Judge Dale S. Fischer last week extended a temporary restraining order and froze most of the assets of Miao, Bachman and their businesses until a scheduled Jan. 6 hearing.
Michael Mallow, chairmain of the consumer protection defense department in the Century City office of Loeb & Loeb, said this is standard practice for the FTC, which wants to prevent Miao and Bachman, who serves as chairman, chief executive and president of Game Plan Holdings Inc., a publicly traded company in Boston, from moving money out of reach while the case in ongoing.
“The reason they request an asset freeze is to try to protect the assets so if there is an award for monetary relief to the consumers, there is some money to give back,” he said.
Miao co-founded Tatto with Bachman and two others in 2005 while they were students at Boston’s Babson College. The company, which conducted mobile and online advertising campaigns, has previously been accused of scamming people.
Tatto, which was previously incorporated in Washington state, was sued by the state attorney general in 2008 for advertising a subscription called MyLuvCrush that promised to reveal the identity of a person’s secret admirer. Instead, people were sent a text with the name of a fake person and then charged a $10 subscription fee for monthly horoscopes. Tatto settled and agreed to stop the campaign, but was sued by the state again in 2009 for continuing to run the ads.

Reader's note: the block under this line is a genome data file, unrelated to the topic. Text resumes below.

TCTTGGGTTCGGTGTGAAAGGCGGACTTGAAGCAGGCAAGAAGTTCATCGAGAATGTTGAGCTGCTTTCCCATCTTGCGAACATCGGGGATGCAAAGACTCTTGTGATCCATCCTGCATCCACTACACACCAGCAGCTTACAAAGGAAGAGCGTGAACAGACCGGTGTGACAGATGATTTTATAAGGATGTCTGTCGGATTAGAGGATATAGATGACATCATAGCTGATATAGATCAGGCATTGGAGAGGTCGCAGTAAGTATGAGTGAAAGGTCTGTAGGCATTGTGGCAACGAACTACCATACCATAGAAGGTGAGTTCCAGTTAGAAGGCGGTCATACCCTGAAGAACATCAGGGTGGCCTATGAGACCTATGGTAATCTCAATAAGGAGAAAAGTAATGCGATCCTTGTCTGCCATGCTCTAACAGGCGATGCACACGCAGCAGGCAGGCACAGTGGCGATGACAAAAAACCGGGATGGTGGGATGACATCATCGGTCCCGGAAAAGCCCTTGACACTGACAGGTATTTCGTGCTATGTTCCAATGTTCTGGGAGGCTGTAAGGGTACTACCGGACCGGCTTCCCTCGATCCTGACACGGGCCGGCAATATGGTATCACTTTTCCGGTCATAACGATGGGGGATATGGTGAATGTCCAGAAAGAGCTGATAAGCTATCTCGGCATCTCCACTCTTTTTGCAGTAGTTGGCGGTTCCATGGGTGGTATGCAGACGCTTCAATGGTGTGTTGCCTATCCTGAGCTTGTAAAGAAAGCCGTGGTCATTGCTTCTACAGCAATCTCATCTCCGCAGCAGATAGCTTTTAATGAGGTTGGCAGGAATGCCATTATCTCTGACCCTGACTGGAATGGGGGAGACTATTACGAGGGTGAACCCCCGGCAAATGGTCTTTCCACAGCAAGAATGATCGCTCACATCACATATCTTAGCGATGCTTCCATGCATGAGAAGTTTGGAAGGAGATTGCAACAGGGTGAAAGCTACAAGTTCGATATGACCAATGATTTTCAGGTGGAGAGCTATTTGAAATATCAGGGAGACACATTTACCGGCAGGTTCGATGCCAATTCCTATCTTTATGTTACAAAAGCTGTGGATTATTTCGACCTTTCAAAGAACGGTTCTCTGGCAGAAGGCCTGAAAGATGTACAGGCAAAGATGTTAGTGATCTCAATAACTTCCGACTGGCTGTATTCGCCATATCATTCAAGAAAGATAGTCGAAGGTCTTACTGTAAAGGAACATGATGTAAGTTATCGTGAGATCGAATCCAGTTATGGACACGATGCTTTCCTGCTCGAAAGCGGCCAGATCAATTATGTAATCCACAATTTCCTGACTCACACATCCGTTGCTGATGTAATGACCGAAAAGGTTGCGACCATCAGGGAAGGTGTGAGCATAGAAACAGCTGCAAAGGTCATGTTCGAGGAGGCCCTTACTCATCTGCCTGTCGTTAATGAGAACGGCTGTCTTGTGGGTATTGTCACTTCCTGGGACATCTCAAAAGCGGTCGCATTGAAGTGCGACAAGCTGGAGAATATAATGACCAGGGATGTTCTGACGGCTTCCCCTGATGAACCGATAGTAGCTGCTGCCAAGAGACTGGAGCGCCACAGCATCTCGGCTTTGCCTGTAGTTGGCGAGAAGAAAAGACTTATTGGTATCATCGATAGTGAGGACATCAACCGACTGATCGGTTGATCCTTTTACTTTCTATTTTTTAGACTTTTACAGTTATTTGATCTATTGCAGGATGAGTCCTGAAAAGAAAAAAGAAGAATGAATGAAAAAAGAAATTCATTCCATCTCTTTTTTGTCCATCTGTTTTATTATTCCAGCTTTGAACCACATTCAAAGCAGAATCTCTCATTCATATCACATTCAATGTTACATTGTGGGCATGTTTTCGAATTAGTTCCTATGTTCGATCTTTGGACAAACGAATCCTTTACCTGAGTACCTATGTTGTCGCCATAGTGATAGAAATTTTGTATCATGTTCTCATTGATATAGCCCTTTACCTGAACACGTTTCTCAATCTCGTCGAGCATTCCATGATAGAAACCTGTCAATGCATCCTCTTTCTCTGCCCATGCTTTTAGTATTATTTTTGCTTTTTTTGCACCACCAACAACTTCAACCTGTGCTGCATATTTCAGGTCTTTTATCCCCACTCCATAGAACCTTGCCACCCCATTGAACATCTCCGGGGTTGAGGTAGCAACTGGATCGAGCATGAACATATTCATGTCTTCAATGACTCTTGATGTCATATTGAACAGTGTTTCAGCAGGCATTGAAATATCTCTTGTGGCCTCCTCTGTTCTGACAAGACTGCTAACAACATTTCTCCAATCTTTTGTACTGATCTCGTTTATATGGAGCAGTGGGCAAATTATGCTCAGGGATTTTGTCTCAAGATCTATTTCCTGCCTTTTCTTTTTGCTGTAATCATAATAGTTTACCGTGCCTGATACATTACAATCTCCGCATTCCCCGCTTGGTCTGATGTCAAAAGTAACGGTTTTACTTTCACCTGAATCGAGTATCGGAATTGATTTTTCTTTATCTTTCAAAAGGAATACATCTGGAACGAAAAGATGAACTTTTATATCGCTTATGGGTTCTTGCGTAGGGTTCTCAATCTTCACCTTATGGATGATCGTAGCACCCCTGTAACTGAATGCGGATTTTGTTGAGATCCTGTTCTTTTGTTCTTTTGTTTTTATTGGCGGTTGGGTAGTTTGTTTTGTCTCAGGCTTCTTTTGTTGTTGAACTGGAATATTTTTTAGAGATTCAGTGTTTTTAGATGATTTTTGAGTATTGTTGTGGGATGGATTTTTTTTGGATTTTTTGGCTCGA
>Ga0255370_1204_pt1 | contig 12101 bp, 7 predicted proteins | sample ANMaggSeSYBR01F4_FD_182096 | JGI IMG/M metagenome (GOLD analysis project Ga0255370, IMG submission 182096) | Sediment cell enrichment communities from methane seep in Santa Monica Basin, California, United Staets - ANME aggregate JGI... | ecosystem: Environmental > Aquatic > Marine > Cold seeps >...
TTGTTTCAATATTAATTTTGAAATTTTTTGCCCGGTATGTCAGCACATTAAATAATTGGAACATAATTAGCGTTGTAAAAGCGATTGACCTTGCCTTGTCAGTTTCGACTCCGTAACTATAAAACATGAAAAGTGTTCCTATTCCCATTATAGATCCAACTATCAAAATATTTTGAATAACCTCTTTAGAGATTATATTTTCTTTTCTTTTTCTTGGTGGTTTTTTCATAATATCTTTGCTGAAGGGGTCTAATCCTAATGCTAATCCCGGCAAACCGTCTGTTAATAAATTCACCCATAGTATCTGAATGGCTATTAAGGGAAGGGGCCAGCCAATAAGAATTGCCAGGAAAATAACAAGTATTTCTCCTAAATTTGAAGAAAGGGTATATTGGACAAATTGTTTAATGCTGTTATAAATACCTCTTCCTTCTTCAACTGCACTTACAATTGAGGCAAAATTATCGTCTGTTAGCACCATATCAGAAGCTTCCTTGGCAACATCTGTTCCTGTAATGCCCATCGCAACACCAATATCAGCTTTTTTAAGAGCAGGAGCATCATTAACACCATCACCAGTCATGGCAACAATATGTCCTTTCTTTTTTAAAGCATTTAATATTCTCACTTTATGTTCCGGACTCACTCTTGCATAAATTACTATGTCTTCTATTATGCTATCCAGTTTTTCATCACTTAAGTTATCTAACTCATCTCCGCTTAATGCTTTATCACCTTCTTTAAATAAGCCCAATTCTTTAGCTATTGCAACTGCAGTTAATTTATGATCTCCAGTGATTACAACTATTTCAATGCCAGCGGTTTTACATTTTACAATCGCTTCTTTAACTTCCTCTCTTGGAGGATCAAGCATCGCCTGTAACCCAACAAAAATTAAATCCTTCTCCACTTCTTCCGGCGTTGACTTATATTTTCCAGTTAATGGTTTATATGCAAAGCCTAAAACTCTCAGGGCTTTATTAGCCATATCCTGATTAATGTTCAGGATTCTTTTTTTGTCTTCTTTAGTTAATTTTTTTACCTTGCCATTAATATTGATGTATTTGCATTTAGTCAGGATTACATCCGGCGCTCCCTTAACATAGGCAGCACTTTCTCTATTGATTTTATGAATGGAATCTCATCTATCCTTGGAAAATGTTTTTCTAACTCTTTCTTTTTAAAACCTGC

The FTC alleges that following those lawsuits, Miao and Bachman created six businesses to continue to run scams. Those businesses – Shaboom Media, Bune, Mobile Media Products, Chairman Ventures, Galactic Media and Virtus Media – were also named in the FTC’s lawsuit.
In 2011, Tatto said that it was acquired by Hong Kong mobile game publisher Ozura World for $60 million. In the court filing, Miao claims that Tatto is now defunct and it has no ties to Ozura.
The same year Miao sold Tatto, he embarked on a new venture, L.A.-based website Scambook, a complaint resolution site that aims to help consumers in their dealings with vendors that engage in cramming and other similar business practices – like Tatto allegedly did.
When Miao launched Be Great Partners earlier this year, Scambook was listed as the incubator’s first portfolio company. Be Great has reported that it has since invested in 24 startups, service booking app Porter and movie ticket discount service DealFlicks. Porter and DealFlicks declined to comment.